It is sometimes hard to keep up with all of the housing surveys that come from
economic forecasters, trade associations, and the government but one we always
look forward to is the quarterly Office of Federal Housing Enterprise Oversight
(OFHEO) House Price Index (HPI) study.
The OFHEO report is interesting because it, like the S&P/Case-Shiller
study released earlier this week, includes only repeat sales of the same
houses. Unlike the 20 city Case-Schiller, however, the HPI is nationwide in
scope and uses the massive Freddie Mac and Fannie Mae databases on sales and
refinance transactions. The biggest drawback to the HPI is that it is not published
until a full two months after the close of the quarter.
The HPI for the third quarter was released on Thursday and for the first
time in 13 years
found that U.S. home prices experienced a quarterly
decline. Home prices were 0.4 percent lower nationally than in the second quarter.
When only purchase transactions are included the decline was 0.3 percent. While
the overall index and the purchase only index did increase 1.8 percent from
the same quarter in 2006 this was the smallest four-quarter increase since 1995.
Ten states saw price declines over the latest four quarters, the greatest number
of declines since the 1996-97 period and twenty-one saw price declines in the
OFHEO Director James B. Lockhart said in a press release accompanying the report,
"While select markets still maintain robust rates of appreciation,
our newest data show price weakening in a very significant portion of the country.
Indeed, in the third quarter, more than 20 states experienced price declines
and, in some cases, those declines are substantial."
As might be expected, many of the locations experiencing the sharpest declines
this quarter were the same cities and states that were riding the rocket when
house prices were soaring. California, for example, experienced
a five-year appreciation in housing prices of 80.38 percent but prices were
down 1.76 percent in the third quarter and 3.59 since the third quarter of 2006.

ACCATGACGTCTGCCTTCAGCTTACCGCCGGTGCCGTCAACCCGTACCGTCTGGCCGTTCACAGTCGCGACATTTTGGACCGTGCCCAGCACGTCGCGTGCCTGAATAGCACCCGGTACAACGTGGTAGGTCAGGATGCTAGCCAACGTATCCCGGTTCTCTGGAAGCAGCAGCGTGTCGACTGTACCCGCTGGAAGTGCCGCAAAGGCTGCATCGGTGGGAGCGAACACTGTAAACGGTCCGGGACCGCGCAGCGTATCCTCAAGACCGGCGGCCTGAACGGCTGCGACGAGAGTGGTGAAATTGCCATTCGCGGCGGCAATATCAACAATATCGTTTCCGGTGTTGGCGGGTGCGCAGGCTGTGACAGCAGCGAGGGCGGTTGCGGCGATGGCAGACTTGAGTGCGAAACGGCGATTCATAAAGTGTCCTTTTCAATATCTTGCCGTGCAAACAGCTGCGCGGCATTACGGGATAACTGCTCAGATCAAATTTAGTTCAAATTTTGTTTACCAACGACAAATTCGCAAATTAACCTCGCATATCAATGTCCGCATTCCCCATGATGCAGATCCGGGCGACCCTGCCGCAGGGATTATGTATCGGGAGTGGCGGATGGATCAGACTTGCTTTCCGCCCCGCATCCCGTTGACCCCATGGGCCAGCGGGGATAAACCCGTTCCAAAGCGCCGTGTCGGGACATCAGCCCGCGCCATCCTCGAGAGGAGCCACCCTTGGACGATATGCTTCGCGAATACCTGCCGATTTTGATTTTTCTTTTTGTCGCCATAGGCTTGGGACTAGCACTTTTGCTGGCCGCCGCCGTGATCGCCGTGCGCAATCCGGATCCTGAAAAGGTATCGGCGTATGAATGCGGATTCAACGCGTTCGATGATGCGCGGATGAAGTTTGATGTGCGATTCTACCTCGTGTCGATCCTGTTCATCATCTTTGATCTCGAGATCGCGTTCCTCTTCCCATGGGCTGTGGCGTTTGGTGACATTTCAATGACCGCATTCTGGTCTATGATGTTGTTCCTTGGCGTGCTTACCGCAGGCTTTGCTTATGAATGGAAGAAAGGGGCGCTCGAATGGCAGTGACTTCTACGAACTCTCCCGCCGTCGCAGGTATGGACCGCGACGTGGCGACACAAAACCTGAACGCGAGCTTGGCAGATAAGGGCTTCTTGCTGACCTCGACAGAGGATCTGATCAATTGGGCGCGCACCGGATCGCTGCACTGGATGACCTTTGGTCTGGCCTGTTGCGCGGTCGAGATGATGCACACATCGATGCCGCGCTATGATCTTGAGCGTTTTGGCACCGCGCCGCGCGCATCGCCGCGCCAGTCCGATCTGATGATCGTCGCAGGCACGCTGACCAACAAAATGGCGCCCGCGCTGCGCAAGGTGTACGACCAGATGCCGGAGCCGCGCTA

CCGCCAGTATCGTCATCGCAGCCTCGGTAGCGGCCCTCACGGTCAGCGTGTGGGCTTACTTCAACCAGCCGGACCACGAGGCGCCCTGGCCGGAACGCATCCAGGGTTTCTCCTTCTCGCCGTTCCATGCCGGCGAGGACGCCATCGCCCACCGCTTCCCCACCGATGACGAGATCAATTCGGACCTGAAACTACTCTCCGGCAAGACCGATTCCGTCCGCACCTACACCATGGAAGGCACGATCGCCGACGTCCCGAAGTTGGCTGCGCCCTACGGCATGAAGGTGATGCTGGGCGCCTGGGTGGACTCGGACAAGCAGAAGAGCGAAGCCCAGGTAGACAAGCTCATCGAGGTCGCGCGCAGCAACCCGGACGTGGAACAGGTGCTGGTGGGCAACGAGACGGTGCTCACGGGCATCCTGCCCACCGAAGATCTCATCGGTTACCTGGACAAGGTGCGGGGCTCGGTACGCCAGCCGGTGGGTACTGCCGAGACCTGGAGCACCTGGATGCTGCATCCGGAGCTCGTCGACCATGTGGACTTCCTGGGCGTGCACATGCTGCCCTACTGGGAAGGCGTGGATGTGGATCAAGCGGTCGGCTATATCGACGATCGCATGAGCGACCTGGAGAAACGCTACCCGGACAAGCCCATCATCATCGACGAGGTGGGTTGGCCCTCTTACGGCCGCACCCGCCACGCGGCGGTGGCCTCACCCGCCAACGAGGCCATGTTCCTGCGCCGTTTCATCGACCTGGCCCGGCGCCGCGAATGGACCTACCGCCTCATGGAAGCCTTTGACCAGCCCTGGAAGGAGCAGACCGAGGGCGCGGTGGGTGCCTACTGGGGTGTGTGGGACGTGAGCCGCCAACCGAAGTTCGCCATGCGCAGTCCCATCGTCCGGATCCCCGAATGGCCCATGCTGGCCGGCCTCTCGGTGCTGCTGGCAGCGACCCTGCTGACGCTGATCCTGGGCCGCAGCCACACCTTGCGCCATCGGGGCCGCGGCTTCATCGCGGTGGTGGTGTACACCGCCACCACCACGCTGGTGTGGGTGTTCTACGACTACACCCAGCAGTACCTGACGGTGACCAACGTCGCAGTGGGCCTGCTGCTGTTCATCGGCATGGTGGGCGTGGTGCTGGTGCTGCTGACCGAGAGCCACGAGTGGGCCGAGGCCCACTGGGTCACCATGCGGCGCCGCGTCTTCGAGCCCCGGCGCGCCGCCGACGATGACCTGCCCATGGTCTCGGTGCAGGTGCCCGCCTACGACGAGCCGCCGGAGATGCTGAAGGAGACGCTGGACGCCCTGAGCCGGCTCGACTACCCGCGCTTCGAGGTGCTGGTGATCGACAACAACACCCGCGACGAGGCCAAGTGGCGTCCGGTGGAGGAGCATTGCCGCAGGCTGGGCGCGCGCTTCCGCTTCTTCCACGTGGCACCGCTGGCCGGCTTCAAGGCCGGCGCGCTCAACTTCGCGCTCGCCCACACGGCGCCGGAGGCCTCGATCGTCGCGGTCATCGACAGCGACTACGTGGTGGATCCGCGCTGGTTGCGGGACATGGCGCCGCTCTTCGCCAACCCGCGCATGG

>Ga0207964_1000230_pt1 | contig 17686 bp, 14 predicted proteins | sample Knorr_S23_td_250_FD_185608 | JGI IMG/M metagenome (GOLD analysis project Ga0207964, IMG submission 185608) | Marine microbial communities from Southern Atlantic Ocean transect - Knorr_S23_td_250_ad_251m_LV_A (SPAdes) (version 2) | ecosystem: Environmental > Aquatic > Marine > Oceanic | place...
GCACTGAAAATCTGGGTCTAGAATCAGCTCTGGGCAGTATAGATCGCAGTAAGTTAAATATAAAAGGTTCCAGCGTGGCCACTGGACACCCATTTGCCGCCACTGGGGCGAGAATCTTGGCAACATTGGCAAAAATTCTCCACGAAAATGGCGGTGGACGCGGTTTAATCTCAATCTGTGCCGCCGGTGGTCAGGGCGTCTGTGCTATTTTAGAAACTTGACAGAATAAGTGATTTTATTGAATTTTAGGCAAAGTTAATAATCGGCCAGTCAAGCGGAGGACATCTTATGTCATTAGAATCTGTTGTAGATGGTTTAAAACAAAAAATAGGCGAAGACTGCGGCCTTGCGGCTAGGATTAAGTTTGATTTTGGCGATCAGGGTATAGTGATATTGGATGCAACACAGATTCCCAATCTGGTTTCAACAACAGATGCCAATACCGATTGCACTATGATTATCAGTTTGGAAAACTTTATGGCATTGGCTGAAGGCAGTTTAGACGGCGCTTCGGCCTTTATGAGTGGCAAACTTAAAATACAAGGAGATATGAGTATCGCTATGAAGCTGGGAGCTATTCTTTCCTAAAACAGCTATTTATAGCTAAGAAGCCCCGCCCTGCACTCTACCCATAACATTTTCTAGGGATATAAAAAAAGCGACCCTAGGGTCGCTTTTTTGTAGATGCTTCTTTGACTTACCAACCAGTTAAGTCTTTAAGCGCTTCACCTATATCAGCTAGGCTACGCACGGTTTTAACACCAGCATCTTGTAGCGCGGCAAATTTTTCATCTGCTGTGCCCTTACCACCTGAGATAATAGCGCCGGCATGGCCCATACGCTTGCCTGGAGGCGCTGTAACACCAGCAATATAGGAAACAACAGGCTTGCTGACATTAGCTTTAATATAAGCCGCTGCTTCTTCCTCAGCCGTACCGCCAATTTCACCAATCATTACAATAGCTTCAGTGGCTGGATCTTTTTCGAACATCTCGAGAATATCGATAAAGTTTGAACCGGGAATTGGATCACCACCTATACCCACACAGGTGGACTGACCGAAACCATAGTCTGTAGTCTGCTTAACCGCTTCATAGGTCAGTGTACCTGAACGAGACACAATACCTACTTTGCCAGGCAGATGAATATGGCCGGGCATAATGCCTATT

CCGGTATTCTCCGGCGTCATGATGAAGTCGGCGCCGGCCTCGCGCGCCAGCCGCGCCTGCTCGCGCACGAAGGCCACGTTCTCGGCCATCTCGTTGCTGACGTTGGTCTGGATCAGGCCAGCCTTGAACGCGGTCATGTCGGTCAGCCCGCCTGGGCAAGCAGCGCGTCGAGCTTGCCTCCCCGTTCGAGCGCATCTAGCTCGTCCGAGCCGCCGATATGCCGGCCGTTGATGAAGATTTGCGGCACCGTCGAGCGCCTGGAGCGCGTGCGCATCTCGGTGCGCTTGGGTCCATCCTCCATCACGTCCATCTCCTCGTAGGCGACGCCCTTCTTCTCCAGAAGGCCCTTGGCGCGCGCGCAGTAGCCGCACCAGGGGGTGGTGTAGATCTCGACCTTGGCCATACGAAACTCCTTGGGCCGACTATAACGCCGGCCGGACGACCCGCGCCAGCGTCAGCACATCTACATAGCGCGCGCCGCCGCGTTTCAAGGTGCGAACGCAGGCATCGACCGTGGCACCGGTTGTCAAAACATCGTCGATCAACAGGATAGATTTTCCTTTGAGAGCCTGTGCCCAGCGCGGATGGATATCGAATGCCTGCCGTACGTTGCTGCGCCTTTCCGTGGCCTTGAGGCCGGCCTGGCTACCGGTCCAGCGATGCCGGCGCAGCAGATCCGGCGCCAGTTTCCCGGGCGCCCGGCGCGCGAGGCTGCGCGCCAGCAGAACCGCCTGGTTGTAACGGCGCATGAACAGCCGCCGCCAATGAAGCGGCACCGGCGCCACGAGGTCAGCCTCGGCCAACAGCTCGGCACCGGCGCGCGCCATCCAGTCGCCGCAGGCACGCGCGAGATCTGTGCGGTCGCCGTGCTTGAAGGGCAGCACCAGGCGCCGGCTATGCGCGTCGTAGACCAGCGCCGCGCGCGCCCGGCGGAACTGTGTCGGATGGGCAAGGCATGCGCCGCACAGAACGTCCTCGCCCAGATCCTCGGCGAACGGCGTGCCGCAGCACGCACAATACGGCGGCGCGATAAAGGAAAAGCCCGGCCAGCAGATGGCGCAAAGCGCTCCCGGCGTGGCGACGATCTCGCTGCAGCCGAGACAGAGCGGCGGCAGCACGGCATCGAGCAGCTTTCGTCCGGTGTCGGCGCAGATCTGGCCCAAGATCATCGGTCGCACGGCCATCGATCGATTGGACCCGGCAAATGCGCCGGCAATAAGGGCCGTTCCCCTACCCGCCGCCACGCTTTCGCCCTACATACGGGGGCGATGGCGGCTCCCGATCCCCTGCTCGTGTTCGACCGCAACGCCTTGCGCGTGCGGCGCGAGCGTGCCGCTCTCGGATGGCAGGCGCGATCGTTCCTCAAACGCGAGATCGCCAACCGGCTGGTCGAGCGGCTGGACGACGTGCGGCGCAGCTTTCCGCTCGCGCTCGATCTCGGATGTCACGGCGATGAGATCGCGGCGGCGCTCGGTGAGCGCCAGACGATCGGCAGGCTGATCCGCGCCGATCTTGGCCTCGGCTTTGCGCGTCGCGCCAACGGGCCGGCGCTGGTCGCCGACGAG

Nevada with average prices up 84.28 percent in five years was down 0.70 for
the quarter and 2.42 percent for the year. There are, however, places that never
seem to get lucky. Michigan, 51st in the national rankings based on a price
drop of 3.74 percent over the last four quarters has seen appreciation of only
6.61 percent since 2002. To provide a little perspective, nationally house prices
increased 46.92 percent over five years.
But many areas appear to still have robust markets. The top five states
in terms of yearly price increases are Utah (12.89 percent), Wyoming (11.77
percent), Montana (7.74 percent), New Mexico (7.39 percent) and Washington (6.98
percent). Each of these states had price increases in the third quarter of at
least 1 percent.
At the bottom of the list, in addition to Nevada, California, and Michigan
were Rhode Island (-2.24 percent) and Massachusetts (-2.31 percent.)
Of the 287 cities on OFHEO's list of "ranked" Metropolitan
Statistical Areas (MSAs), 204 had positive four-quarter appreciation and 83
had price declines.
The MSAs list was led, for the third consecutive quarter by Wenatchee, Washington
with an annual increase of 15.70 percent and a quarterly rise of 0.70. Three
of the remaining top five MSAs were in Utah; Provo-Orem (14.35 percent); Ogden-Clearfield
(13.95 percent); and Salt Lake City (13.37 percent.) Rounding out the list in
third place is Grand Junction, Colorado (14.05 percent.)
At the bottom of the MSA ranks is Merced, California with a one-year decline
in prices of 13 percent followed by Punta Gorda, Florida; Santa Barbara-Santa
Maria-Goleta, California; Yuba City and Stockton, both in California. These
areas had price declines ranging from 10.03 to 11.79 percent.
The report notes that the annual growth rate of 1.8 percent reported nationally
for the last year is significantly different from other indexes, which are showing
depreciation. The OFHEO index weights sales prices differently than other measures,
incorporates data from a wider geographic area, and is focused on homes with
conventional, conforming loans.
The OFHEO report contains, in addition to figures on every state and 287 MSAs,
annual and five-year data on a number of smaller cities. The full
PDF of report is online.